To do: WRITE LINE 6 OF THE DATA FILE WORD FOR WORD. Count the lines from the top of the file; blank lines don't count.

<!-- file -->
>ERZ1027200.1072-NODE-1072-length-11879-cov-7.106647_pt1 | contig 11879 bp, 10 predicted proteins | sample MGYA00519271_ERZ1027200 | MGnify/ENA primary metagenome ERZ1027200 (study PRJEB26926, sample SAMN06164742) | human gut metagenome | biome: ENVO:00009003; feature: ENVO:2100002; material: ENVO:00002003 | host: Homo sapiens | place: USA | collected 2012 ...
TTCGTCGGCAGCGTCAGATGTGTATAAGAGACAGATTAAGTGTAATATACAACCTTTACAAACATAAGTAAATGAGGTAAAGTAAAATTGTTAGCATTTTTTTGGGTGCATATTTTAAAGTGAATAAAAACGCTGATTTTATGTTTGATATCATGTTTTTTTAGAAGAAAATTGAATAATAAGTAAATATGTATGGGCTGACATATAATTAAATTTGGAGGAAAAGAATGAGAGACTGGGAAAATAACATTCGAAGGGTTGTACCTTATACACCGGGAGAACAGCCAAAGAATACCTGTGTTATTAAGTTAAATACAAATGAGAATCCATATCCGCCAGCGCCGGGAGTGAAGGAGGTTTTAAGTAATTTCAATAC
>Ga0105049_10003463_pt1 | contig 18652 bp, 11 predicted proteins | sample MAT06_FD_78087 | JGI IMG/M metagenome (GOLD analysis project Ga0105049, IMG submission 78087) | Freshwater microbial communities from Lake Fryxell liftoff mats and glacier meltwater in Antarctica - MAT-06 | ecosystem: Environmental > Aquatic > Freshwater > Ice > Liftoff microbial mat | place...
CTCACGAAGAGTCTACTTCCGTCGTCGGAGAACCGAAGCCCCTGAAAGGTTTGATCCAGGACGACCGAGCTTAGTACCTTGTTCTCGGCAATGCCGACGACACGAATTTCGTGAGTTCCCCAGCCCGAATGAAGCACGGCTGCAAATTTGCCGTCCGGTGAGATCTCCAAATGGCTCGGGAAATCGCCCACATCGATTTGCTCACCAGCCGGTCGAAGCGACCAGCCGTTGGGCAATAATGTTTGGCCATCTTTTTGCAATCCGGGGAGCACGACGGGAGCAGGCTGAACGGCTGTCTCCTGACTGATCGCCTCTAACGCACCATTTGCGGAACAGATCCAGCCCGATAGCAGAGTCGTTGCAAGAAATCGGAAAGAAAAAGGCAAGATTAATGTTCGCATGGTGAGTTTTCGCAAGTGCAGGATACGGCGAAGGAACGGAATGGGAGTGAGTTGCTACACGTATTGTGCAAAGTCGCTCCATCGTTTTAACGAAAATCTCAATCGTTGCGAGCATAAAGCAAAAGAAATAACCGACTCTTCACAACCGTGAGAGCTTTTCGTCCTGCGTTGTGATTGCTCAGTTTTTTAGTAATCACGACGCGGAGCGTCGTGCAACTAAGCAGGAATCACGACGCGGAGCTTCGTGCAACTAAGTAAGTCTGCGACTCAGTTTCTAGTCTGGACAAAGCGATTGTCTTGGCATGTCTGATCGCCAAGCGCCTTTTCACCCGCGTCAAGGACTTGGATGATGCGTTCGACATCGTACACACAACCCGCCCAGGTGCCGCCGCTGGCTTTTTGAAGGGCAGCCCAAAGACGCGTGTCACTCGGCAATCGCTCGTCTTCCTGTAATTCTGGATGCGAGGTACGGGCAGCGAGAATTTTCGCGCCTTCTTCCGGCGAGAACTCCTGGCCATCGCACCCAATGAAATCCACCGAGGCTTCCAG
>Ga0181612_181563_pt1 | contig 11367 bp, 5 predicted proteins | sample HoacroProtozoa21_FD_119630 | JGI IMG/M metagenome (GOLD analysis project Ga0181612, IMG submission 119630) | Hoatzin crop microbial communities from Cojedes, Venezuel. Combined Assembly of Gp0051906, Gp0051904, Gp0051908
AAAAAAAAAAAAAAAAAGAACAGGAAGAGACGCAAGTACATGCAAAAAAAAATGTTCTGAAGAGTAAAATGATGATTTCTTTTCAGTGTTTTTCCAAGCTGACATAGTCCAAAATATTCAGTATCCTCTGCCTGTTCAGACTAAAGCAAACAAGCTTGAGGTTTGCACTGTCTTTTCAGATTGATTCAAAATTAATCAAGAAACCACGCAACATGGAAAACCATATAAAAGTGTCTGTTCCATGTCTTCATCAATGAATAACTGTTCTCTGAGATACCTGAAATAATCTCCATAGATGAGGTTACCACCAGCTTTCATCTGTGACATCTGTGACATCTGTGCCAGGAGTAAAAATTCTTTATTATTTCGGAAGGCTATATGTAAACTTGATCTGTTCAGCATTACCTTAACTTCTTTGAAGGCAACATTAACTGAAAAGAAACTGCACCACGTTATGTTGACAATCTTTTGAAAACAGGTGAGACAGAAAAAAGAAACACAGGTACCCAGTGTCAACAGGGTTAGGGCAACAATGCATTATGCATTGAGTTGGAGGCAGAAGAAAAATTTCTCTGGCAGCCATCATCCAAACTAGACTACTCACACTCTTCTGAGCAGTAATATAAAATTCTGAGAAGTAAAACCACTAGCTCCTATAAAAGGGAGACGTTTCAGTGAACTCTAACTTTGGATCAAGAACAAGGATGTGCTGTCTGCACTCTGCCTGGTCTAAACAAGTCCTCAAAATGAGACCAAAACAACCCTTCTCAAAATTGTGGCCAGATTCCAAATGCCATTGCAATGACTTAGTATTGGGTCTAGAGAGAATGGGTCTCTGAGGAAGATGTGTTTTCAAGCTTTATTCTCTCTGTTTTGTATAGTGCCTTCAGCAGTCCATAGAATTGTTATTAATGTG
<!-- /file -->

AAAAAAAAAAAAAAAAAGAACAGGAAGAGACGCAAGTACATGCAAAAAAAAATGTTCTGAAGAGTAAAATGATGATTTCTTTTCAGTGTTTTTCCAAGCTGACATAGTCCAAAATATTCAGTATCCTCTGCCTGTTCAGACTAAAGCAAACAAGCTTGAGGTTTGCACTGTCTTTTCAGATTGATTCAAAATTAATCAAGAAACCACGCAACATGGAAAACCATATAAAAGTGTCTGTTCCATGTCTTCATCAATGAATAACTGTTCTCTGAGATACCTGAAATAATCTCCATAGATGAGGTTACCACCAGCTTTCATCTGTGACATCTGTGACATCTGTGCCAGGAGTAAAAATTCTTTATTATTTCGGAAGGCTATATGTAAACTTGATCTGTTCAGCATTACCTTAACTTCTTTGAAGGCAACATTAACTGAAAAGAAACTGCACCACGTTATGTTGACAATCTTTTGAAAACAGGTGAGACAGAAAAAAGAAACACAGGTACCCAGTGTCAACAGGGTTAGGGCAACAATGCATTATGCATTGAGTTGGAGGCAGAAGAAAAATTTCTCTGGCAGCCATCATCCAAACTAGACTACTCACACTCTTCTGAGCAGTAATATAAAATTCTGAGAAGTAAAACCACTAGCTCCTATAAAAGGGAGACGTTTCAGTGAACTCTAACTTTGGATCAAGAACAAGGATGTGCTGTCTGCACTCTGCCTGGTCTAAACAAGTCCTCAAAATGAGACCAAAACAACCCTTCTCAAAATTGTGGCCAGATTCCAAATGCCATTGCAATGACTTAGTATTGGGTCTAGAGAGAATGGGTCTCTGAGGAAGATGTGTTTTCAAGCTTTATTCTCTCTGTTTTGTATAGTGCCTTCAGCAGTCCATAGAATTGTTATTAATGTG